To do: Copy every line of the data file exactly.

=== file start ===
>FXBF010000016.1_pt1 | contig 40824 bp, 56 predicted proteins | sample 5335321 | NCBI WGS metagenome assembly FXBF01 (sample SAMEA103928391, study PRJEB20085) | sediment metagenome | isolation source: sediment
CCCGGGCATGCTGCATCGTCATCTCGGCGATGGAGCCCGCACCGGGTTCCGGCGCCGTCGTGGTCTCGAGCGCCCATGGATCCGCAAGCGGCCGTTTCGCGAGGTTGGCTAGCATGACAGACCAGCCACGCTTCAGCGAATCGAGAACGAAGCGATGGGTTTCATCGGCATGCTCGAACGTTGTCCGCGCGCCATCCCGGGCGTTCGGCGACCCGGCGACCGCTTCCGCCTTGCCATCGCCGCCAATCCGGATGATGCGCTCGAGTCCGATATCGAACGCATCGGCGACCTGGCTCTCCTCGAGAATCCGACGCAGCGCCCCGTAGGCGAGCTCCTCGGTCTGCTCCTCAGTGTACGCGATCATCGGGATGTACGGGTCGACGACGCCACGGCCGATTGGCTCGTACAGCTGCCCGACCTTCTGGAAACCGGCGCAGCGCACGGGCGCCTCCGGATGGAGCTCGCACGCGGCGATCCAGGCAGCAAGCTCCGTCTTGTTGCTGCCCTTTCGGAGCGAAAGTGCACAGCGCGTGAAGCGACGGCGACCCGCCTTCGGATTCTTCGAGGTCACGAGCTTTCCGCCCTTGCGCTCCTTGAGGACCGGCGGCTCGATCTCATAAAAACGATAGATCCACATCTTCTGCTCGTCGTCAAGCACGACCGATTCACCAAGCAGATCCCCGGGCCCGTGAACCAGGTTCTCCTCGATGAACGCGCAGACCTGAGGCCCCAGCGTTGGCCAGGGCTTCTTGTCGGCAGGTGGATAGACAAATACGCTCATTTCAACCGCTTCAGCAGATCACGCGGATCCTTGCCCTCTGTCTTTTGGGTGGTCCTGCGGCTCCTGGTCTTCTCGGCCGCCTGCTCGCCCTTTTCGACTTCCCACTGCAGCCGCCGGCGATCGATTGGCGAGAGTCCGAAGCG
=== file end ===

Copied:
>FXBF010000016.1_pt1 | contig 40824 bp, 56 predicted proteins | sample 5335321 | NCBI WGS metagenome assembly FXBF01 (sample SAMEA103928391, study PRJEB20085) | sediment metagenome | isolation source: sediment
CCCGGGCATGCTGCATCGTCATCTCGGCGATGGAGCCCGCACCGGGTTCCGGCGCCGTCGTGGTCTCGAGCGCCCATGGATCCGCAAGCGGCCGTTTCGCGAGGTTGGCTAGCATGACAGACCAGCCACGCTTCAGCGAATCGAGAACGAAGCGATGGGTTTCATCGGCATGCTCGAACGTTGTCCGCGCGCCATCCCGGGCGTTCGGCGACCCGGCGACCGCTTCCGCCTTGCCATCGCCGCCAATCCGGATGATGCGCTCGAGTCCGATATCGAACGCATCGGCGACCTGGCTCTCCTCGAGAATCCGACGCAGCGCCCCGTAGGCGAGCTCCTCGGTCTGCTCCTCAGTGTACGCGATCATCGGGATGTACGGGTCGACGACGCCACGGCCGATTGGCTCGTACAGCTGCCCGACCTTCTGGAAACCGGCGCAGCGCACGGGCGCCTCCGGATGGAGCTCGCACGCGGCGATCCAGGCAGCAAGCTCCGTCTTGTTGCTGCCCTTTCGGAGCGAAAGTGCACAGCGCGTGAAGCGACGGCGACCCGCCTTCGGATTCTTCGAGGTCACGAGCTTTCCGCCCTTGCGCTCCTTGAGGACCGGCGGCTCGATCTCATAAAAACGATAGATCCACATCTTCTGCTCGTCGTCAAGCACGACCGATTCACCAAGCAGATCCCCGGGCCCGTGAACCAGGTTCTCCTCGATGAACGCGCAGACCTGAGGCCCCAGCGTTGGCCAGGGCTTCTTGTCGGCAGGTGGATAGACAAATACGCTCATTTCAACCGCTTCAGCAGATCACGCGGATCCTTGCCCTCTGTCTTTTGGGTGGTCCTGCGGCTCCTGGTCTTCTCGGCCGCCTGCTCGCCCTTTTCGACTTCCCACTGCAGCCGCCGGCGATCGATTGGCGAGAGTCCGAAGCG